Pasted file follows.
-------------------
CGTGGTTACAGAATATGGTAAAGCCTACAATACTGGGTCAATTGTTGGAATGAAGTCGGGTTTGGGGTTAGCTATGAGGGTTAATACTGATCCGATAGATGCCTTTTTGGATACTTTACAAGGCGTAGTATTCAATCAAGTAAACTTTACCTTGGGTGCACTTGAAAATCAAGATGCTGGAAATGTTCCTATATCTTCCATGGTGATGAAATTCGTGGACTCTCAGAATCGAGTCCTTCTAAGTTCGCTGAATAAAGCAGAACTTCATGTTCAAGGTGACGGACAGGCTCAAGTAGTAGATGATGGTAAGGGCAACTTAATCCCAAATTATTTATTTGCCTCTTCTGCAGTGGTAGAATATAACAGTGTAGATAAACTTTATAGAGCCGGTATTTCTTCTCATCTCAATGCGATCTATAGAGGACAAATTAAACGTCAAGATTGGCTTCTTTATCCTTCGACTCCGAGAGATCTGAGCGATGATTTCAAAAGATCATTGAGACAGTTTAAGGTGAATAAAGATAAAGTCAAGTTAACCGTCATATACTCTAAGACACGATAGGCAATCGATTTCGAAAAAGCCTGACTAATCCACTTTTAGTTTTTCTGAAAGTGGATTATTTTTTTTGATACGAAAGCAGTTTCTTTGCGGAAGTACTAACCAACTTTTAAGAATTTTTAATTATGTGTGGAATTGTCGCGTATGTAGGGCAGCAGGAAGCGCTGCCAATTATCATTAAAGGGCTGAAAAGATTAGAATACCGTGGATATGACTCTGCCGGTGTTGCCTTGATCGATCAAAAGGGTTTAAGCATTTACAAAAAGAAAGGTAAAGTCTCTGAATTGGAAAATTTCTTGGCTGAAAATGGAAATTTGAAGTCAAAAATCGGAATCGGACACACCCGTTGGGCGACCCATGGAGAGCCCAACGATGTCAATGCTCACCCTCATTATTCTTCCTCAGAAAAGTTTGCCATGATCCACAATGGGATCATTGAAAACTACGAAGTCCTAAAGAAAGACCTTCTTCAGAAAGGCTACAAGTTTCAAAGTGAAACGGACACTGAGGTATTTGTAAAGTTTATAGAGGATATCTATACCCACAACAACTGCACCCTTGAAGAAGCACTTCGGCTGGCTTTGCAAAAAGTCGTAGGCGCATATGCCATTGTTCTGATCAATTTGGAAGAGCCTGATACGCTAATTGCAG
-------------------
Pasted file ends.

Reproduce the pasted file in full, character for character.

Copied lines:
CGTGGTTACAGAATATGGTAAAGCCTACAATACTGGGTCAATTGTTGGAATGAAGTCGGGTTTGGGGTTAGCTATGAGGGTTAATACTGATCCGATAGATGCCTTTTTGGATACTTTACAAGGCGTAGTATTCAATCAAGTAAACTTTACCTTGGGTGCACTTGAAAATCAAGATGCTGGAAATGTTCCTATATCTTCCATGGTGATGAAATTCGTGGACTCTCAGAATCGAGTCCTTCTAAGTTCGCTGAATAAAGCAGAACTTCATGTTCAAGGTGACGGACAGGCTCAAGTAGTAGATGATGGTAAGGGCAACTTAATCCCAAATTATTTATTTGCCTCTTCTGCAGTGGTAGAATATAACAGTGTAGATAAACTTTATAGAGCCGGTATTTCTTCTCATCTCAATGCGATCTATAGAGGACAAATTAAACGTCAAGATTGGCTTCTTTATCCTTCGACTCCGAGAGATCTGAGCGATGATTTCAAAAGATCATTGAGACAGTTTAAGGTGAATAAAGATAAAGTCAAGTTAACCGTCATATACTCTAAGACACGATAGGCAATCGATTTCGAAAAAGCCTGACTAATCCACTTTTAGTTTTTCTGAAAGTGGATTATTTTTTTTGATACGAAAGCAGTTTCTTTGCGGAAGTACTAACCAACTTTTAAGAATTTTTAATTATGTGTGGAATTGTCGCGTATGTAGGGCAGCAGGAAGCGCTGCCAATTATCATTAAAGGGCTGAAAAGATTAGAATACCGTGGATATGACTCTGCCGGTGTTGCCTTGATCGATCAAAAGGGTTTAAGCATTTACAAAAAGAAAGGTAAAGTCTCTGAATTGGAAAATTTCTTGGCTGAAAATGGAAATTTGAAGTCAAAAATCGGAATCGGACACACCCGTTGGGCGACCCATGGAGAGCCCAACGATGTCAATGCTCACCCTCATTATTCTTCCTCAGAAAAGTTTGCCATGATCCACAATGGGATCATTGAAAACTACGAAGTCCTAAAGAAAGACCTTCTTCAGAAAGGCTACAAGTTTCAAAGTGAAACGGACACTGAGGTATTTGTAAAGTTTATAGAGGATATCTATACCCACAACAACTGCACCCTTGAAGAAGCACTTCGGCTGGCTTTGCAAAAAGTCGTAGGCGCATATGCCATTGTTCTGATCAATTTGGAAGAGCCTGATACGCTAATTGCAG